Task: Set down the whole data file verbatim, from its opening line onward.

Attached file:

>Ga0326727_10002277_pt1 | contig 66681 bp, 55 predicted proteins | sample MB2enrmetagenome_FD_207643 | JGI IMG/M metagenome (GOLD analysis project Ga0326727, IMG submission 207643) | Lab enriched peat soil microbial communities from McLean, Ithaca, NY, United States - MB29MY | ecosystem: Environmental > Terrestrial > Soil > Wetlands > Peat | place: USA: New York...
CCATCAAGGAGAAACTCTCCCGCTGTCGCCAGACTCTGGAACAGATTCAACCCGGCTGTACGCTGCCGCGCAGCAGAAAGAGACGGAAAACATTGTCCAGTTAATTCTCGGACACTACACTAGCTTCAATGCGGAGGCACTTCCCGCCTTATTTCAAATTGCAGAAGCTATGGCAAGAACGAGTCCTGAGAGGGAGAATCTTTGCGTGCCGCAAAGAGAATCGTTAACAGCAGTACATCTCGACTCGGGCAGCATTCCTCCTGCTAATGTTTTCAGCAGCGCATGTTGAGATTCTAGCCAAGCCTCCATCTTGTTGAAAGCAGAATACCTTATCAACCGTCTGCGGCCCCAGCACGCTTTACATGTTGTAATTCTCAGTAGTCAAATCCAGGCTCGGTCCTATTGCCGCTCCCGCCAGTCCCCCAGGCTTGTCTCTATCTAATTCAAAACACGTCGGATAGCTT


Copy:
>Ga0326727_10002277_pt1 | contig 66681 bp, 55 predicted proteins | sample MB2enrmetagenome_FD_207643 | JGI IMG/M metagenome (GOLD analysis project Ga0326727, IMG submission 207643) | Lab enriched peat soil microbial communities from McLean, Ithaca, NY, United States - MB29MY | ecosystem: Environmental > Terrestrial > Soil > Wetlands > Peat | place: USA: New York...
CCATCAAGGAGAAACTCTCCCGCTGTCGCCAGACTCTGGAACAGATTCAACCCGGCTGTACGCTGCCGCGCAGCAGAAAGAGACGGAAAACATTGTCCAGTTAATTCTCGGACACTACACTAGCTTCAATGCGGAGGCACTTCCCGCCTTATTTCAAATTGCAGAAGCTATGGCAAGAACGAGTCCTGAGAGGGAGAATCTTTGCGTGCCGCAAAGAGAATCGTTAACAGCAGTACATCTCGACTCGGGCAGCATTCCTCCTGCTAATGTTTTCAGCAGCGCATGTTGAGATTCTAGCCAAGCCTCCATCTTGTTGAAAGCAGAATACCTTATCAACCGTCTGCGGCCCCAGCACGCTTTACATGTTGTAATTCTCAGTAGTCAAATCCAGGCTCGGTCCTATTGCCGCTCCCGCCAGTCCCCCAGGCTTGTCTCTATCTAATTCAAAACACGTCGGATAGCTT